This is the second of two successful appeals to the Wyoming Supreme Court involving our client, Tyler Stallman, in pursuit of benefits that she was eligible for related to her Workers` Compensation claim for Permanent Total Disability.
Appellant Tyler L. Stallman worked for the Wyoming Department of Corrections
at the Wyoming Women’s Center in Lusk, Wyoming. She sustained significant injuries during a vehicle rollover while driving to pick up a prisoner in Sheridan. Ms. Stallman suffered from multiple pelvic fractures, pulmonary and bodily contusions, a chipped tooth, and an impacted humeral head fracture of the right shoulder. A doctor’s notes indicated that “[t]he accident appears to have been quite significant.” Ms. Stallman was hospitalized for a week, during which her pelvic fractures were stabilized. She later underwent several surgeries, including a rhinoplasty1 and a resurfacing arthroplasty of the right shoulder. After she was released from WMC, Ms. Stallman attended physical therapy and counseling for post-traumatic stress disorder (PTSD), and she participated in several years of post-operative care and rehabilitation.
After receiving a 22% permanent partial impairment award from the Wyoming Workers’ Safety and Compensation Division (the Division), she applied for permanent total disability (PTD) benefits. The Division denied her application, finding that she did not meet the statutory definition of permanent total disability. Ms. Stallman requested a contested case hearing, and the case was referred to a panel of the Medical Commission (the Commission or panel).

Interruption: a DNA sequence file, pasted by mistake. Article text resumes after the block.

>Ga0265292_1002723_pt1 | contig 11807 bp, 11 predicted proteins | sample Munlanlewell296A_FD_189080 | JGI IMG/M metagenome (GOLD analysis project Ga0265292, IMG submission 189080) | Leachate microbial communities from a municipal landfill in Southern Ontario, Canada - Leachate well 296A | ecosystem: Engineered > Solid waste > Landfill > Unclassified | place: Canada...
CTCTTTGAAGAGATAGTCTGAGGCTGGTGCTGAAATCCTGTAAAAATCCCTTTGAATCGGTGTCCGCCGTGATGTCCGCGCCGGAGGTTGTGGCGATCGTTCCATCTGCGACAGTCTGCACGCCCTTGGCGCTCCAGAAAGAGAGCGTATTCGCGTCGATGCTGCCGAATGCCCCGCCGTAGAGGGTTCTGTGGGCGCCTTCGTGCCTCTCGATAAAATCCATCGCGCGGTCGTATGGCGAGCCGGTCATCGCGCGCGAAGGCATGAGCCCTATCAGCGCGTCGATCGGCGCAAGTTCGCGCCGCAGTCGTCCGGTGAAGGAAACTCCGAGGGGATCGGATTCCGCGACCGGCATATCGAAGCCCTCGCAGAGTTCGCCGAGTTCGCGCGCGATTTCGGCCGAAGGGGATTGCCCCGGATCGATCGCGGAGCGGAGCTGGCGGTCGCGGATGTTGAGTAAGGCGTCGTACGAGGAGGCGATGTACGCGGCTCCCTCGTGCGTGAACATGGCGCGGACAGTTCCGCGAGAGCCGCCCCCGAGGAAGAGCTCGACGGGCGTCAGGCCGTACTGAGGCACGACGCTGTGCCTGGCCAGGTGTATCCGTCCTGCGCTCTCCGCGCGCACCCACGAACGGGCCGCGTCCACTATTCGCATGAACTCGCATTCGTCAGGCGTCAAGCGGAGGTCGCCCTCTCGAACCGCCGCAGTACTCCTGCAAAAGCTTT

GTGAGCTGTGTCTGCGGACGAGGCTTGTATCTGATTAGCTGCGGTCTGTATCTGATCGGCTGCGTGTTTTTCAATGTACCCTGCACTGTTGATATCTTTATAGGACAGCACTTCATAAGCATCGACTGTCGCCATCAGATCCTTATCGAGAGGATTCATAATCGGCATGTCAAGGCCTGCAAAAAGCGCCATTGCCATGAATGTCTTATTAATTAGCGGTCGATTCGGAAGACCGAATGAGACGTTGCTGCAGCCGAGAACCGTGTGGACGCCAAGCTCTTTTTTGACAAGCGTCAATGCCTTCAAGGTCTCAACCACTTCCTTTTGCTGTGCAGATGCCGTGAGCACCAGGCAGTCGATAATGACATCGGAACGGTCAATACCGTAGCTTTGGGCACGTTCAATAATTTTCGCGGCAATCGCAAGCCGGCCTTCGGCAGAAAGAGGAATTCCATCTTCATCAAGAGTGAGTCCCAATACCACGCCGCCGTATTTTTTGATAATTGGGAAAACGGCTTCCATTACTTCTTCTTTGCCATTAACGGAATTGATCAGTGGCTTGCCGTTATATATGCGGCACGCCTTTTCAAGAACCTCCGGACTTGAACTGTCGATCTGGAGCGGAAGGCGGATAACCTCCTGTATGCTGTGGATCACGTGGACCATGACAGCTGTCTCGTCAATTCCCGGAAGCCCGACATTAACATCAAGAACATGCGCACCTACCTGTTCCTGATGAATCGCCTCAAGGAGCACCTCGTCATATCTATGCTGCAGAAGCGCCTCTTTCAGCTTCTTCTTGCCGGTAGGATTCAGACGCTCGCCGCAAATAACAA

Following the hearing and based upon the evidence presented, the Commission concluded that Ms. Stallman did not meet her burden of proving that she was entitled to PTD benefits under the odd lot doctrine. The decision was appealed to the district court which affirmed the Commission. We appealed to the Wyoming Supreme Court, claiming that the Commission’s final order was unsupported by substantial evidence and contrary to applicable law due to improper application of the odd lot doctrine.
The Supreme Court held that Ms. Stallman presented a prima facie case showing that she was unemployable in her community due to her injuries, and that the Division failed to rebut this showing by demonstrating that there was in fact gainful employment available to her within a reasonable geographic area. The Court reversed the district court’s order affirming the Commission’s final order, and remanded this matter to the district court with directions that it remand the case to the Commission for an award of Permanent Total Disability.
See 2013 WY 28 (Wyo. 2013).